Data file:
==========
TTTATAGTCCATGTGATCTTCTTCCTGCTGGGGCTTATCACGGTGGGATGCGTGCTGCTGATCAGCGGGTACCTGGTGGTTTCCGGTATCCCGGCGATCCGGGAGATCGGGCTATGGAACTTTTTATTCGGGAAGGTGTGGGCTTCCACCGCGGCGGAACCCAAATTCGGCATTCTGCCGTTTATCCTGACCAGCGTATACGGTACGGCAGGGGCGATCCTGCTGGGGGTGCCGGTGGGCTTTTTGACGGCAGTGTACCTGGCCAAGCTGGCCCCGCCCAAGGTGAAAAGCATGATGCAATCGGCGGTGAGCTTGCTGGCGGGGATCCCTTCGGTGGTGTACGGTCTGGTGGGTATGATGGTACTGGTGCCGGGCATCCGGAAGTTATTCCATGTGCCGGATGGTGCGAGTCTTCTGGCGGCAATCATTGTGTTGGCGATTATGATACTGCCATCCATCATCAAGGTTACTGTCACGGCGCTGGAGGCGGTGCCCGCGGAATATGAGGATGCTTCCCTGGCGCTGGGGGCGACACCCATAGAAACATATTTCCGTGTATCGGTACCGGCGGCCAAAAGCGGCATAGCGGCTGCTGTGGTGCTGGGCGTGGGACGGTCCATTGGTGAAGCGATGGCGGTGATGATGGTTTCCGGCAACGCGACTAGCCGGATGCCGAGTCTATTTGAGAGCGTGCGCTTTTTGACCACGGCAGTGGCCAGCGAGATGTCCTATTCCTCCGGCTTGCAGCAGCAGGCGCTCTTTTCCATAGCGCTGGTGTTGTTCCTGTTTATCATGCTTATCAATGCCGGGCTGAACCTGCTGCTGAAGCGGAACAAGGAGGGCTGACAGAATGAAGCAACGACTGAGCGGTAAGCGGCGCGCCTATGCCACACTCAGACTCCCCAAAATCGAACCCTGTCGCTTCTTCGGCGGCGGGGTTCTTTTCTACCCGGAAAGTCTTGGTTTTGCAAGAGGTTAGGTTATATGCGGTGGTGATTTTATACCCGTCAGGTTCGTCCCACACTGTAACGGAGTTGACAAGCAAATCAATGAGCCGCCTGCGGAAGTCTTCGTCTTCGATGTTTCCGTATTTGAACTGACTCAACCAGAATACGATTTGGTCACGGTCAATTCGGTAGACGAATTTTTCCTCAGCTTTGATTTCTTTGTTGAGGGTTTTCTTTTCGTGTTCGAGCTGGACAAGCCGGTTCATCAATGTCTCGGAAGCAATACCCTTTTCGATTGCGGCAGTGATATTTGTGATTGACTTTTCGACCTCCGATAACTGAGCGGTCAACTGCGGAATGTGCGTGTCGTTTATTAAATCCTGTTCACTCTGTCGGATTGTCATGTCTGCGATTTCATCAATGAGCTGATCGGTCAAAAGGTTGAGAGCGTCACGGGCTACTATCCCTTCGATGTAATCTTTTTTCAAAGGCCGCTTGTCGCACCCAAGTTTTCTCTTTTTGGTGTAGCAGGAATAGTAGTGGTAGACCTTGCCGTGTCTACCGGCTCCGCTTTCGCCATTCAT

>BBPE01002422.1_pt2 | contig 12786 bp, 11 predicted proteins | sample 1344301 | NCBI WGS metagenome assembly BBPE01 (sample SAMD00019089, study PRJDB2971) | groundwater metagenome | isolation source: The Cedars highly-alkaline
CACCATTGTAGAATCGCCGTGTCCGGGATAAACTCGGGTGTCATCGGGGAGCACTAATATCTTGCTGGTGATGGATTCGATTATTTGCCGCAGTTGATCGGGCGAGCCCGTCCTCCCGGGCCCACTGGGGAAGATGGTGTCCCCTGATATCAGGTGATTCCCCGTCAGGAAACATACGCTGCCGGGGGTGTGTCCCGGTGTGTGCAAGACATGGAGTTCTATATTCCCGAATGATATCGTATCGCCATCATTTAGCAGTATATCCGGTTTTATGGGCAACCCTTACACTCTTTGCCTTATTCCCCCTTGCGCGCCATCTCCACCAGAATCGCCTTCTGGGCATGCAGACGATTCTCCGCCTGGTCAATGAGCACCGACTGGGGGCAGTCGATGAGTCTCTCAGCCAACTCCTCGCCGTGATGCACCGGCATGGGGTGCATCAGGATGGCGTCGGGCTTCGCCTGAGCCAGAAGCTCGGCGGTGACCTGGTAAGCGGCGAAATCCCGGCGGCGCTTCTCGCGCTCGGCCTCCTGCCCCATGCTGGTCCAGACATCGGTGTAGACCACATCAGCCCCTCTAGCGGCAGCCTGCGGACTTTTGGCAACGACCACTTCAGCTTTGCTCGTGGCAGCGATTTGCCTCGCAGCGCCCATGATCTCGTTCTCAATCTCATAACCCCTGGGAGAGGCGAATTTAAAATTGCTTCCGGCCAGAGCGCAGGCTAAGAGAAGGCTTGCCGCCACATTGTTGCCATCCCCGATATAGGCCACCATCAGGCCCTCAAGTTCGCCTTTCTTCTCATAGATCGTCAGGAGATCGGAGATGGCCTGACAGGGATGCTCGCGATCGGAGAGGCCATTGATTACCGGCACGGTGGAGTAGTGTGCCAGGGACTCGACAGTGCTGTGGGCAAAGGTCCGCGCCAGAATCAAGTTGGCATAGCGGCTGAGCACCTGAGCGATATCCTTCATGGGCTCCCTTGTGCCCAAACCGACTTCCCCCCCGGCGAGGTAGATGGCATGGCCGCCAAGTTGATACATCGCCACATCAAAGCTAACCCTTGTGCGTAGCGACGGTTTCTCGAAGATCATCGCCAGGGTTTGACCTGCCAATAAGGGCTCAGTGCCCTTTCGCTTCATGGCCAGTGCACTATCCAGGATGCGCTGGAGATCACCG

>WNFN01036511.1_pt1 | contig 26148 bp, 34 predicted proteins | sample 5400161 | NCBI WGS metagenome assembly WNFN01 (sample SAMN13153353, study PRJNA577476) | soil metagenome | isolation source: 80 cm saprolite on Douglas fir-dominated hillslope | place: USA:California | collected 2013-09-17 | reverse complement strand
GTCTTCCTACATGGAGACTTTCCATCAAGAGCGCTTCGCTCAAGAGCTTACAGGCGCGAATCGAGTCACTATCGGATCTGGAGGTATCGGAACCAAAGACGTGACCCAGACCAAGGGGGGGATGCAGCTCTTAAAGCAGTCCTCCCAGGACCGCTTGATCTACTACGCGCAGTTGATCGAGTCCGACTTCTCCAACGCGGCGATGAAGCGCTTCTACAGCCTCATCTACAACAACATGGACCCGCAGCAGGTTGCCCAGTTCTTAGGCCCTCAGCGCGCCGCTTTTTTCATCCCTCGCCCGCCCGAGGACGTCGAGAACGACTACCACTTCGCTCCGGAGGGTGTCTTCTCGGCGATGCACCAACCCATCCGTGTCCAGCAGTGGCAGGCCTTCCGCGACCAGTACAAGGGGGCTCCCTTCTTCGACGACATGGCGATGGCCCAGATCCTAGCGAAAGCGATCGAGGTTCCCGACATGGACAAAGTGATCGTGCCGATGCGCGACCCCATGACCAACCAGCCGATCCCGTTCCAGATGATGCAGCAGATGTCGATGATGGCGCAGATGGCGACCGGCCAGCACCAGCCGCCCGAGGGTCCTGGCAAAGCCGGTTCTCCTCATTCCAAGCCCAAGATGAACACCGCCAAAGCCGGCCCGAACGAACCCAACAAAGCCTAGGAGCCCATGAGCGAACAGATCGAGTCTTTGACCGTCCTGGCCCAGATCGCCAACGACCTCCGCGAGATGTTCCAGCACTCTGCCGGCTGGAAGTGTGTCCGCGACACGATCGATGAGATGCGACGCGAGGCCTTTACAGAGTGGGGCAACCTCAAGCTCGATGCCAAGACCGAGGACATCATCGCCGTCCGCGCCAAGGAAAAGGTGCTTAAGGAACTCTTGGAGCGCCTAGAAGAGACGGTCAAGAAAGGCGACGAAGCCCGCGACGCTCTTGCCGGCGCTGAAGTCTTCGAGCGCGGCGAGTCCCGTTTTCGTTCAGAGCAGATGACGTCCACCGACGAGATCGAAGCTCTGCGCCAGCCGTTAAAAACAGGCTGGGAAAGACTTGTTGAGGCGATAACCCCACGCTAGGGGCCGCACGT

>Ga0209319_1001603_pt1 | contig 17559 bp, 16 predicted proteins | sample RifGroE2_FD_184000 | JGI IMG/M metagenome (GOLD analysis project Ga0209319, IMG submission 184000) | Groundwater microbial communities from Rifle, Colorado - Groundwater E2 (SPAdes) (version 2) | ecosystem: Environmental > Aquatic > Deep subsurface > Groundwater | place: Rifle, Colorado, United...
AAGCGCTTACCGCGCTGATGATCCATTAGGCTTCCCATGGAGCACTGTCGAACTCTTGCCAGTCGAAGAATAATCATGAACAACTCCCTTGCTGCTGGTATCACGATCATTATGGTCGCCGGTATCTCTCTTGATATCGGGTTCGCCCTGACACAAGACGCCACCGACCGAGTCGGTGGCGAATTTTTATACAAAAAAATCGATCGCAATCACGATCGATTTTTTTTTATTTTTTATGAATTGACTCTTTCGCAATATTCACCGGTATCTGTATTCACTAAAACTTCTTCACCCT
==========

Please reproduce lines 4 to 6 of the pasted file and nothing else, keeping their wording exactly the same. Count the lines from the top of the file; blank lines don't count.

>WNFN01036511.1_pt1 | contig 26148 bp, 34 predicted proteins | sample 5400161 | NCBI WGS metagenome assembly WNFN01 (sample SAMN13153353, study PRJNA577476) | soil metagenome | isolation source: 80 cm saprolite on Douglas fir-dominated hillslope | place: USA:California | collected 2013-09-17 | reverse complement strand
GTCTTCCTACATGGAGACTTTCCATCAAGAGCGCTTCGCTCAAGAGCTTACAGGCGCGAATCGAGTCACTATCGGATCTGGAGGTATCGGAACCAAAGACGTGACCCAGACCAAGGGGGGGATGCAGCTCTTAAAGCAGTCCTCCCAGGACCGCTTGATCTACTACGCGCAGTTGATCGAGTCCGACTTCTCCAACGCGGCGATGAAGCGCTTCTACAGCCTCATCTACAACAACATGGACCCGCAGCAGGTTGCCCAGTTCTTAGGCCCTCAGCGCGCCGCTTTTTTCATCCCTCGCCCGCCCGAGGACGTCGAGAACGACTACCACTTCGCTCCGGAGGGTGTCTTCTCGGCGATGCACCAACCCATCCGTGTCCAGCAGTGGCAGGCCTTCCGCGACCAGTACAAGGGGGCTCCCTTCTTCGACGACATGGCGATGGCCCAGATCCTAGCGAAAGCGATCGAGGTTCCCGACATGGACAAAGTGATCGTGCCGATGCGCGACCCCATGACCAACCAGCCGATCCCGTTCCAGATGATGCAGCAGATGTCGATGATGGCGCAGATGGCGACCGGCCAGCACCAGCCGCCCGAGGGTCCTGGCAAAGCCGGTTCTCCTCATTCCAAGCCCAAGATGAACACCGCCAAAGCCGGCCCGAACGAACCCAACAAAGCCTAGGAGCCCATGAGCGAACAGATCGAGTCTTTGACCGTCCTGGCCCAGATCGCCAACGACCTCCGCGAGATGTTCCAGCACTCTGCCGGCTGGAAGTGTGTCCGCGACACGATCGATGAGATGCGACGCGAGGCCTTTACAGAGTGGGGCAACCTCAAGCTCGATGCCAAGACCGAGGACATCATCGCCGTCCGCGCCAAGGAAAAGGTGCTTAAGGAACTCTTGGAGCGCCTAGAAGAGACGGTCAAGAAAGGCGACGAAGCCCGCGACGCTCTTGCCGGCGCTGAAGTCTTCGAGCGCGGCGAGTCCCGTTTTCGTTCAGAGCAGATGACGTCCACCGACGAGATCGAAGCTCTGCGCCAGCCGTTAAAAACAGGCTGGGAAAGACTTGTTGAGGCGATAACCCCACGCTAGGGGCCGCACGT

>Ga0209319_1001603_pt1 | contig 17559 bp, 16 predicted proteins | sample RifGroE2_FD_184000 | JGI IMG/M metagenome (GOLD analysis project Ga0209319, IMG submission 184000) | Groundwater microbial communities from Rifle, Colorado - Groundwater E2 (SPAdes) (version 2) | ecosystem: Environmental > Aquatic > Deep subsurface > Groundwater | place: Rifle, Colorado, United...